By Vaughn, Lewis; Schick, Theodore, Jr.
Free Inquiry , Vol. 18, No. 2
We all believe or at least are inclined to believe that every event has a cause. This is the view known as "causal determinism." Most would think it nonsense to say that an event transpired without a cause. We would be incredulous if someone seriously thought, for example, that her clock stopped working for no reason whatsoever. Even if no one could determine the precise cause or causes, we still would not accept the idea that the clock's stopping had no cause. Whether we're talking about clocks, computers, solar flares, the mating habits of geese, or the common cold, we firmly believe that each has a cause.
Further, we all believe that our acts - what we do, say, and choose also have causes, just as everything else must have causes, for our acts are events, too. We assume that our acts are the result of our heredity, our previous experiences, the peculiarities of our personality, the circumstances preceding the acts, or something. Indeed, we believe that our acts must have causes otherwise they would simply happen by chance.
On the other hand, most people believe that we have free will - that we can sometimes make a choice and that it is up to us what we shall choose. And most believe that if we act freely, we can be held responsible for what we do.
But if everything, including every act, has a cause, how is it possible for persons to have free will? Let's say that you perform an act - you press your finger against a button that detonates a bomb. Since everything has a cause, this movement of your finger must have a cause - perhaps the contracting of your muscles accompanied by certain electrical impulses in your hand and brain. According to causal determinism, this something cause or causes, in turn must have been due to other causes (like certain brain states), and these causes must have been due to still others, and so on. Indeed, there must have been a whole succession of causes extending indefinitely into the past - stretching back before you were even born. Therefore, your simple act of pressing the button must have been the result of causes over which you had no control whatsoever.
We may believe we are free, but how can this be? How can we consistently believe both that we are determined and that we have free will? Two of our most basic beliefs seem to be inconsistent. Welcome to what philosophers call "the problem of free will and determinism."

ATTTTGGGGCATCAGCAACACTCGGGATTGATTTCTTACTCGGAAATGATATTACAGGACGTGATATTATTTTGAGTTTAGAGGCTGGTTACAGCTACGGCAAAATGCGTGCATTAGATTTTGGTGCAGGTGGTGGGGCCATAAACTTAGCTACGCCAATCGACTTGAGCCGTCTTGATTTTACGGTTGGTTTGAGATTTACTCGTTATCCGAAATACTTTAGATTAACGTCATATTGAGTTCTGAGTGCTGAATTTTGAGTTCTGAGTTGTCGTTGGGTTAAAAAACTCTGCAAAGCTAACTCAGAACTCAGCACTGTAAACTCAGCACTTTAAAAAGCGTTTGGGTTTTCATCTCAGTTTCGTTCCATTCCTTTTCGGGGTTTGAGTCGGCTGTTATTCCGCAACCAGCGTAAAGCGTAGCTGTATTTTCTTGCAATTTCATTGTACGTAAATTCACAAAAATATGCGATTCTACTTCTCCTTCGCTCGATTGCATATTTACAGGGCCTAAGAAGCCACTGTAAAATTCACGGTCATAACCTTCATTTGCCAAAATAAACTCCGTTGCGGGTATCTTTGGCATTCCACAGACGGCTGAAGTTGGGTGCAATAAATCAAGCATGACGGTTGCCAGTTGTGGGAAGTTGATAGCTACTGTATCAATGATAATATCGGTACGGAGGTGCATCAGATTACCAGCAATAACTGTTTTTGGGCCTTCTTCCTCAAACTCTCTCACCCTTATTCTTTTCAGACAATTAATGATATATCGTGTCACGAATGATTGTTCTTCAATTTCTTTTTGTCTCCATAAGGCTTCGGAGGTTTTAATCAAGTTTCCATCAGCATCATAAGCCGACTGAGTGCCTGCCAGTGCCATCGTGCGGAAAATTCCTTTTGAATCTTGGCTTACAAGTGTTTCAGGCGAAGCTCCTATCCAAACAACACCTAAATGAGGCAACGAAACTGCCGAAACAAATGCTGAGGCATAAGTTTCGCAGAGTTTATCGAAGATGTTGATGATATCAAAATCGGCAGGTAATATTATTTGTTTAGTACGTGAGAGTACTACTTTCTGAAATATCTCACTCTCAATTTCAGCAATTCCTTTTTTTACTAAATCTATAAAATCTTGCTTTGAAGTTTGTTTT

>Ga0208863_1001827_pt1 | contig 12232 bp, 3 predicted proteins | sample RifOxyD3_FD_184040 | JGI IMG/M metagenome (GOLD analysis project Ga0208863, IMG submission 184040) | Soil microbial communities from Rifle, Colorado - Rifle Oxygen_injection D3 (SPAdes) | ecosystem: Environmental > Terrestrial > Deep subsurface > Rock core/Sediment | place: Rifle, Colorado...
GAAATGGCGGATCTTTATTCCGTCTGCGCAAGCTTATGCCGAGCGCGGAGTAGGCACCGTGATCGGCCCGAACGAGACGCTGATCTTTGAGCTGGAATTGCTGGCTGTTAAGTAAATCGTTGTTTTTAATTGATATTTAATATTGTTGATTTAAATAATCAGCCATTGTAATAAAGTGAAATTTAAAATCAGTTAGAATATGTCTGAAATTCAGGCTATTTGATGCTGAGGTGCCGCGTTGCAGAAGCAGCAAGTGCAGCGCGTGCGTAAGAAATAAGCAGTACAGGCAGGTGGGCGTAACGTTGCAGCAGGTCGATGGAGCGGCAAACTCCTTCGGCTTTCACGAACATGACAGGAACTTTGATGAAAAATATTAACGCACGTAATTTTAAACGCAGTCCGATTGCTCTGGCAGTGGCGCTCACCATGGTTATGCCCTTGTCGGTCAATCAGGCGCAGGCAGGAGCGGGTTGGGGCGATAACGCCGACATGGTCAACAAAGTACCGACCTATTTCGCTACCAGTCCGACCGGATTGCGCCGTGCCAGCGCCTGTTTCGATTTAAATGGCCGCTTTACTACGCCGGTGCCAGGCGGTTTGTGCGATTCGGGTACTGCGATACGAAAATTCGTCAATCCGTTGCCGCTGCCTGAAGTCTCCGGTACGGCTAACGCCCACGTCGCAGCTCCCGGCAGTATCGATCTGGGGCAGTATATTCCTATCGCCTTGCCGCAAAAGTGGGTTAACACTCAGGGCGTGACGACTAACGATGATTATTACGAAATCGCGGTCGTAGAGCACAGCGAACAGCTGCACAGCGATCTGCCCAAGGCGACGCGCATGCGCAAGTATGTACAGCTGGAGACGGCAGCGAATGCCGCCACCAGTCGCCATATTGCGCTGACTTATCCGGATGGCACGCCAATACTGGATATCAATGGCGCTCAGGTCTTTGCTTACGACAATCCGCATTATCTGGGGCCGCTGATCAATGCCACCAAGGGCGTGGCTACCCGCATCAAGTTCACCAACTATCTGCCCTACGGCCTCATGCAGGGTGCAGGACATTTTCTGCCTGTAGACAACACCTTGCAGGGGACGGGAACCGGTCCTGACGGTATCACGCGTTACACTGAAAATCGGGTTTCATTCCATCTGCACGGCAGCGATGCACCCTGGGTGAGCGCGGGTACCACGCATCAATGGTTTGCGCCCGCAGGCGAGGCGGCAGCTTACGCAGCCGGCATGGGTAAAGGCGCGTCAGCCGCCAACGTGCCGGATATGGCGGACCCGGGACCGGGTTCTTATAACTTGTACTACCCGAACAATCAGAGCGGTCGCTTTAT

A lot is riding on the responses we gave to this problem. Among the important things at stake here is the idea of moral responsibility. If we really are not free in any meaningful way, we cannot reasonably be held responsible for what we do. We cannot reasonably be blamed (or praised) for any act. After all, we would have no control over our acts - they would be the end result of causal chains that stretch back into the indefinite past. We would have no say in this process; it would simply happen to us. We therefore could not be reasonably held responsible for our actions and choices - no more than we could be held responsible for some genetic disease that befell us.
To see variations on this theme, we need only pick up a newspaper. There we can read about trial lawyers pleading the devil made-me-do-it defense - that a client is not responsible for his illegal act because he was born with bad genes, or he grew up in a violent community (and thus has "urban survival syndrome"), or he suffered from "roid rage" (severe mood swings associated with steroid use), or he was the victim of long-term abuse.
The famous trial lawyer Clarence Darrow (1857-1938) consistently wielded the "determinism defense" with great skill and passion. In the 1920s he defended two college students. Leopold and Loeb, who murdered and dismembered a child. He admitted that the boys did indeed commit the heinous act but that they - like all of us - never had any real control over their lives. They were doomed - determined - by forces that were at work before the boys even conceived of their crime. …